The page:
• In H.P. Lovecraft's The Dunwich Horror, Wilbur Whateley grows to young adulthood within five years of his birth.
  • In Time Scout Armstrong, Marcus, and his children run to Denver, then to London. They show up in London a few hours before they leave for Denver, three years older. Tragic, as it means that Ianira has lost three years of her children's lives.
  • In Darke, the sixth book of Septimus Heap, Jenna and Septimus have gone from 12 years in the preceding book Syren to 14 years, where he will have to have the Darke Week and she will become Queen.

Live-Action TV

  • Angel
    • In season 3 when Angel's son was born, kidnapped, sucked into another dimension where time moves faster, he comes back as a 16 year old.
    • Also used when Buffy apparently kills Angel, but actually sends him to a hell dimension at the end of season 2. When he returns months later in Season 3, he is actually several centuries older. Of course, being an immortal vampire, he looks exactly the same. His mind, on the other hand...
  • Percy goes from a teenager to an adult in between the two seasons of Starhunter, despite supposedly being trapped where she couldn't age at all. This is likely due to Dawson Casting: Percy was played by 25-year-old Tanya Allen, and, since the second season was filmed 3 years later, couldn't pass for a teenager anymore.
  • Isabelle in The 4400, later doing the reverse and temporarily de-aging for plot relevant reasons.
  • Star Trek, from The Next Generation on, uses this a lot, almost always in the form of using Bizarre Alien Biology to Hand Wave Soap Opera Rapid Aging Syndrome:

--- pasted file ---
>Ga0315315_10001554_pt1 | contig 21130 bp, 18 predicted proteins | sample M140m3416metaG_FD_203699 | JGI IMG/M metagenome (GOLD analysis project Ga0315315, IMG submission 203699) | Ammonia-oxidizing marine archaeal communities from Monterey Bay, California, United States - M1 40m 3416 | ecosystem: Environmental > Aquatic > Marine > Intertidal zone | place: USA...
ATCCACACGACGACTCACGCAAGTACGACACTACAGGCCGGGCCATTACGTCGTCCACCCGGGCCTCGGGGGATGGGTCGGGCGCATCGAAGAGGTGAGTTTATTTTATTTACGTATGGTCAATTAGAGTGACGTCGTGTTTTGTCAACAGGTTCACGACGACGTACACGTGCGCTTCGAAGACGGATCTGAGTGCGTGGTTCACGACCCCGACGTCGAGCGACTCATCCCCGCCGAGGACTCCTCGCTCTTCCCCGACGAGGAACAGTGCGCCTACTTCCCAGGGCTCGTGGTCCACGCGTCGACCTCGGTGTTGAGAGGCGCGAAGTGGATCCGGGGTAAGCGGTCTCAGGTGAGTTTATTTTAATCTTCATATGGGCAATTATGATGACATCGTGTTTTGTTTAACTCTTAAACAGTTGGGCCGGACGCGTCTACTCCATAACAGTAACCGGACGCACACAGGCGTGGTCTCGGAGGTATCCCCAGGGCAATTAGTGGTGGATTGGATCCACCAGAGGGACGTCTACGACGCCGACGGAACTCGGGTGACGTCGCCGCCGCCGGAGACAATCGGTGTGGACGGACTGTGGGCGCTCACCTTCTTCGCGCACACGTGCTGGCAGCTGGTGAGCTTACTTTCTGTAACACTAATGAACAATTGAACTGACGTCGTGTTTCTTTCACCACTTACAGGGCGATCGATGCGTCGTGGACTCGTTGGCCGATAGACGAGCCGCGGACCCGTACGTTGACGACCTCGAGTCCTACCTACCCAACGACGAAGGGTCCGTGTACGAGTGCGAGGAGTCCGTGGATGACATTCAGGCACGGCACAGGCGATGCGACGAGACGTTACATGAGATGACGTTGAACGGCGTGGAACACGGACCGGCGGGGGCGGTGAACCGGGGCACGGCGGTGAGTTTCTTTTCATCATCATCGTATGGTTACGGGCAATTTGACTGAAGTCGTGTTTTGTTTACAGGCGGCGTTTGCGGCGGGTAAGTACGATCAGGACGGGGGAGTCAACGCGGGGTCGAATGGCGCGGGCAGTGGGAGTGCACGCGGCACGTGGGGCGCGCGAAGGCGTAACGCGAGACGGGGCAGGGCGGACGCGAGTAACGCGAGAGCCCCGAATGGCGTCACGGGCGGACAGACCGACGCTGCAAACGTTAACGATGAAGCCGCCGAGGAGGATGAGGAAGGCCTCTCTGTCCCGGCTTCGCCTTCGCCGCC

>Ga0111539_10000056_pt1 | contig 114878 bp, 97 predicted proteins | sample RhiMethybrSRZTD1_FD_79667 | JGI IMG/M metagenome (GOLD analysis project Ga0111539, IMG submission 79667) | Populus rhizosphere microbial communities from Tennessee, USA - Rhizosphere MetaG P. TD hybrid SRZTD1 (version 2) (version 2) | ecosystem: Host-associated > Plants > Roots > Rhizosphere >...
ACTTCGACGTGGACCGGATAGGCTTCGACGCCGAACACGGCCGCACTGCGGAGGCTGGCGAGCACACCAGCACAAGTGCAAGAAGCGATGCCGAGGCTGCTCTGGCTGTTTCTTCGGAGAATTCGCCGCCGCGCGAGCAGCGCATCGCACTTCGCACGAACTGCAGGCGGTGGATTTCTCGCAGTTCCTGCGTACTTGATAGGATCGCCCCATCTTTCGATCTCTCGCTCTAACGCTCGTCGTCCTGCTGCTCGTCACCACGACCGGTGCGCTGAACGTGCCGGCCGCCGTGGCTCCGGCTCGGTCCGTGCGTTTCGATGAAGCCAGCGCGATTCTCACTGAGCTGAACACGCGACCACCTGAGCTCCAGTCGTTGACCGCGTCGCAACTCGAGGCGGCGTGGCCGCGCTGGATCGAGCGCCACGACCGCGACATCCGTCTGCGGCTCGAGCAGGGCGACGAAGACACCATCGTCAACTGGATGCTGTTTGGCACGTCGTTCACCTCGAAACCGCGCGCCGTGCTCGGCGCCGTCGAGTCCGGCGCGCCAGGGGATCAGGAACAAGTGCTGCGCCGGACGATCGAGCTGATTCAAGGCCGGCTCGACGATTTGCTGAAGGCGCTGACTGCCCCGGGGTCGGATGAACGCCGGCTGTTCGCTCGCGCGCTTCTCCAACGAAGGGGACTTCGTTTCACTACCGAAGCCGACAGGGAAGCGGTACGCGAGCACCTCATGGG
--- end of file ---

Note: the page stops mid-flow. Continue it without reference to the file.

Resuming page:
• Star Trek: Deep Space Nine actually did a one-shot of this trope, where the O'Brien's toddler daughter Molly is aged to adolescence by some Applied Phlebotinum. Thankfully, they find a way to make her young again by the end of the episode.
    • They also did this with Worf's son Alexander, justifying it by establishing that Klingon children mature very fast. Alexander was played by several different actors and always behaved about as old as he looked. Deep Space Nine really pushed it by making him physically and mentally a young adult at the chronological age of, oh, seven. (The fast aging is especially odd if you consider that Klingons also live longer than humans, a fact established so Klingons from The Original Series could show up.)
      • This troper had a good Fridge Logic explanation for why Klingons live so long. Klingon medical tech expressly ignores things like surgery or any procedure that would otherwise save a warrior dying from battle wounds. This is because Klingons believe that dying in battle is an awesome thing that should be devoutly wished for and that dying of natural causes is viewed the same way Catholicism views suicide (an abhorrent one-way ticket to hell). Therefore the Klingons must have developed some kind of medical technology to keep their warriors healthy and able to fight well into old age so that they retained a chance to die an honourable death in battle. A natural side effect of this is that their lifespans would also be increased.
        • And to anyone who says Klingons wouldn't stoop to genetic manipulation to taint their natural form, remember the smooth forehead incident...
        • This also may be a natural factor: Q'onos was probably an extremely harsh world where infant mortality might be extremely high due to natural predators, etc. Klingons living longer and retaining their strength and vigor into old age, thus being fertile for much longer in their lifespan might have been a natural adaptation to keep the species alive. It would also explain their extremely short maturity period.
    • Klingons aren't alone in this, by the way. The most extreme example is Voyager‍'‍s Kes, whose race has a nine-year lifespan. In one alternate future episode, Kes had a daughter with Tom Paris ... and that daughter was old enough to marry Harry Kim within a year or two.